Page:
by Steve Windwalker
October 5, 2015
There has been a steady drumbeat of complaints lately that Kindle Store prices are going up, up and away now that several major publishers have written “agency model pricing” into their latest ebook contracts with Amazon.
Is it really the case? Well, yes and no.
First, let’s take a look at a positively eerie case of the ebook price planets being in alignment. The chart below shows a price breakdown of the Top 100 bestsellers in the Kindle store. You can see that 27% of the Top 100 were priced under $3; 55% were priced between $3 and $9.99; and 18% were priced at $10 and up:
Swell, you say, but when was this? And it’s the answer to that question that’s kind of amazing, because the above chart is an exact reflection of the price breakdown on Kindle bestsellers for three very different date ranges:
- a snapshot of the Top 100 bestsellers on January 18, 2013;
- a snapshot of the Top 100 bestsellers this past weekend, on October 4, 2015; and
- Amazon’s calendar year list of the Top 100 bestsellers cumulatively from January 1, 2015 through October 4, 2015.
How can this possibly be? Well, we all know that figures lie and liars figure, so let’s put aside the YTD figures for now and take a closer look at the two single-day snapshots, using this comparative analysis from BookGorilla. Inside those aggregate figures, there are some fascinating trends:
- There have been significant increases at both extremes of the pricing spectrum. On the low end, the number of 99-cent bestsellers increased from 15% to 24%. At the high end, the number of bestsellers priced at $13 and up has increased from 5% to 14%.
- The clearest indication that the big publishers are raising their prices precipitously comes when one compares that increase at $13 and up with a dramatic change over the same period in the number of bestsellers priced from $9.99 to $12.99. 22% of the Top 100 bestsellers were in that price range back in January 2013, but only 6% fell in that range this weekend. Most eye-popping is the fact that, as of October 4, 2015, none of the books in the Top 100 bestsellers were priced at $9.99, which not so long ago was Amazon’s preferred price for bestsellers and new releases on Kindle.
One might conclude, therefore, that with the latest round of big publisher contracts, the publishers have soundly defeated Amazon.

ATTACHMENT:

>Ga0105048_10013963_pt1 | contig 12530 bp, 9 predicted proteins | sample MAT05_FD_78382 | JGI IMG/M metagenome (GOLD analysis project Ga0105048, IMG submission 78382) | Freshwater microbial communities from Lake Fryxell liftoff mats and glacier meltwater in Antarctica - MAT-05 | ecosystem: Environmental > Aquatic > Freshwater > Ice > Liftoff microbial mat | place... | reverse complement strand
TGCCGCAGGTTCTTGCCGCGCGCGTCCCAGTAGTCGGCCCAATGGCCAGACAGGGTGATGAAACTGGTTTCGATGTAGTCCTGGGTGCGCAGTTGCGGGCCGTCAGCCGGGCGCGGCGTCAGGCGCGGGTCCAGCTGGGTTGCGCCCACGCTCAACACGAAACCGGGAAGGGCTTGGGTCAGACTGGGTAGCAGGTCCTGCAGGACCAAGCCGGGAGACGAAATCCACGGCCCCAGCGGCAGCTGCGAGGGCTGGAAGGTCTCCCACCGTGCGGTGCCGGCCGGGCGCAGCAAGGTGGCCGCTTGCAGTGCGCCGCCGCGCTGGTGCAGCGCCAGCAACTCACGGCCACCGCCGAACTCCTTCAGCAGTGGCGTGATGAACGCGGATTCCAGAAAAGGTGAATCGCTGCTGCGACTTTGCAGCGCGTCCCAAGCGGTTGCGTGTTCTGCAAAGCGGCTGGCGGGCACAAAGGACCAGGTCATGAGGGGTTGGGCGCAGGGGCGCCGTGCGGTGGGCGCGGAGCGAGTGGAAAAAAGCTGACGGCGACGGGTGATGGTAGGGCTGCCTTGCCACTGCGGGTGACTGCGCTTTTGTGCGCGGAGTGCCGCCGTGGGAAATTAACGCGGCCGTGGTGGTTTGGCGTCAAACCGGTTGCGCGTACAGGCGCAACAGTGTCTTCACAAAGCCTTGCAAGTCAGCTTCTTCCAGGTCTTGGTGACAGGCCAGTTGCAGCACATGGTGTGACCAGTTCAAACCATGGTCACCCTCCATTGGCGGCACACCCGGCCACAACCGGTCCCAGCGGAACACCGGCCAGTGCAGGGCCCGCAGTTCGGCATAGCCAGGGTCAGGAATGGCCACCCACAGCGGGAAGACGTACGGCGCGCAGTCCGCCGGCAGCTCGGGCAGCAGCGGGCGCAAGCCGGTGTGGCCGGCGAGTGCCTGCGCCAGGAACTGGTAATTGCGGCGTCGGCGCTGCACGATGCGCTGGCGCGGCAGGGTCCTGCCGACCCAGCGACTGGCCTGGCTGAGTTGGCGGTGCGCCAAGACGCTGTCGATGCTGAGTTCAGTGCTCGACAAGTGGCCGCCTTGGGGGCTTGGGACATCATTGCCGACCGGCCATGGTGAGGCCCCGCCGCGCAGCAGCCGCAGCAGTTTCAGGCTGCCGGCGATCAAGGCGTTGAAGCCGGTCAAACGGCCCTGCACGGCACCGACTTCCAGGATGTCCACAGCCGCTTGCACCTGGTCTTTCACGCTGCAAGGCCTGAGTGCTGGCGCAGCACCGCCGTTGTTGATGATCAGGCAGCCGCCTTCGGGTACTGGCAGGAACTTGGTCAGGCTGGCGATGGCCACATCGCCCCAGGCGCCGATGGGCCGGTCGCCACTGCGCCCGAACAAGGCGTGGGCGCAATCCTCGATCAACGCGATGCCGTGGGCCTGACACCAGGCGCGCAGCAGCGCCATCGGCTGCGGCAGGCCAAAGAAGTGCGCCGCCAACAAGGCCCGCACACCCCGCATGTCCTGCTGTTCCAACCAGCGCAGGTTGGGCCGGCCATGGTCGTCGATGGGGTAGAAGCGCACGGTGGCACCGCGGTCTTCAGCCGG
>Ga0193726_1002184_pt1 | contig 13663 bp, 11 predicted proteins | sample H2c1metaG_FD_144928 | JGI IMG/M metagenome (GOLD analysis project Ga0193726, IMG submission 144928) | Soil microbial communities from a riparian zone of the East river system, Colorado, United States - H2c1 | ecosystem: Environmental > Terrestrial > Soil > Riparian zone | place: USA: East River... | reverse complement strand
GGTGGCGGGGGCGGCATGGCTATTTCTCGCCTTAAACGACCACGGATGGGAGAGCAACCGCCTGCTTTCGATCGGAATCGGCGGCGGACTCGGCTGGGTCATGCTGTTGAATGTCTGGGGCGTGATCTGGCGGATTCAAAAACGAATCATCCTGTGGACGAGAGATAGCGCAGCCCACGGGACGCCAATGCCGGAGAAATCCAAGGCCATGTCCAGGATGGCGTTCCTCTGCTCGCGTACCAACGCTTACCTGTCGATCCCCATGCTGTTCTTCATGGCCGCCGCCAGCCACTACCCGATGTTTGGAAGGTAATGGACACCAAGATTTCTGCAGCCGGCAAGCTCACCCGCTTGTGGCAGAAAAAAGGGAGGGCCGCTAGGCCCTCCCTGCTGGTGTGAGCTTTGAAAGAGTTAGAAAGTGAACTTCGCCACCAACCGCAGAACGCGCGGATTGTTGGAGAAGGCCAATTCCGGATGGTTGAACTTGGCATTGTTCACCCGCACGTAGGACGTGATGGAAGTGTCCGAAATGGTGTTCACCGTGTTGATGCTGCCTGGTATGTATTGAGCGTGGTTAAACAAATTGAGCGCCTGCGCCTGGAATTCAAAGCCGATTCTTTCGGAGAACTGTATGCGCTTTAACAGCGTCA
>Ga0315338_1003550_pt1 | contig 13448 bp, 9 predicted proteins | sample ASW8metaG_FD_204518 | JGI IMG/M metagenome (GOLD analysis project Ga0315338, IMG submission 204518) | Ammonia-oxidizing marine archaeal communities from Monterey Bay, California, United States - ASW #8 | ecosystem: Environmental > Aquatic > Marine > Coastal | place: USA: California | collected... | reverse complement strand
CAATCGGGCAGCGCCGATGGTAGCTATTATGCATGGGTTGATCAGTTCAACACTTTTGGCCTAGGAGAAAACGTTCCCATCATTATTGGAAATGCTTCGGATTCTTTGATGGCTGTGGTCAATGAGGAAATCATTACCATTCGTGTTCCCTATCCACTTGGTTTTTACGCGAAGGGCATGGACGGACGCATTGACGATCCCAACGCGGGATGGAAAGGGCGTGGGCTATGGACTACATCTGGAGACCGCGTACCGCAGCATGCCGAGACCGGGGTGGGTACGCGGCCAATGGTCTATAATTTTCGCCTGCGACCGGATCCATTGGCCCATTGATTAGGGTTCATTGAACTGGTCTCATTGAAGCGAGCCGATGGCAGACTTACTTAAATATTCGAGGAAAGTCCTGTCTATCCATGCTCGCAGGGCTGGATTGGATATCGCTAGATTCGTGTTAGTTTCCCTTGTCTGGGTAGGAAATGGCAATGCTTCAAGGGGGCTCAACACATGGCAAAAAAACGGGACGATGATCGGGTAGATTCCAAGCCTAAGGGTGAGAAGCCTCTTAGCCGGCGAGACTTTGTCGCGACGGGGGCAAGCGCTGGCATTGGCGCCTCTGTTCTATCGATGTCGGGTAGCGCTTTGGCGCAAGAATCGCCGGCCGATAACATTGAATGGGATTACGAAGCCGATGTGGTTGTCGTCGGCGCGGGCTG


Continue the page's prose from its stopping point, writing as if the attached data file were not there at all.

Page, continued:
But one would be wrong.
That’s where our most significant statistical comparison comes in:
In our January 2013 analysis, 58% of the Top 50 bestsellers were published by the big traditional publishers, and that figure has since declined to 38%. Conversely, 42% of the Top 50 bestsellers were published by indie authors or by Amazon’s own publishing imprints in January 2013, compared with 62% this past weekend.
In other words, what the big publishers have won in their latest round of contract “victories” over Amazon is the right to price themselves right off the bestseller list.
And just in case you think that all of the least expensive books are self-published dreck, we’ll get into that in greater detail in the future, but the somewhat tautological truth is that these bestselling non-traditional titles are very popular, well-written books by authors with huge followings, including many who have left traditional publishers to go indie and others who have signed contracts and hit the bestseller lists with Amazon’s ever-expanding group of successful publishing imprints.
We’ll look further into the consequences of these trends for readers, authors, and publishers in future posts, and also look more closely at the meaning of the discrepancy between the snapshot sales rankings and the calendar year bestsellers. But let’s stop there for now and remember that bargains, like beauty, are often in the eye of the beholder.
With that in mind, we would love it if you would take 3 minutes to answer 3 questions about what constitutes a bargain in today’s ebook market, the importance of bargains, and how you find your best ebook buys.
Please? It will really help us drill down on how we can best serve you at BookGorilla. And thanks in advance!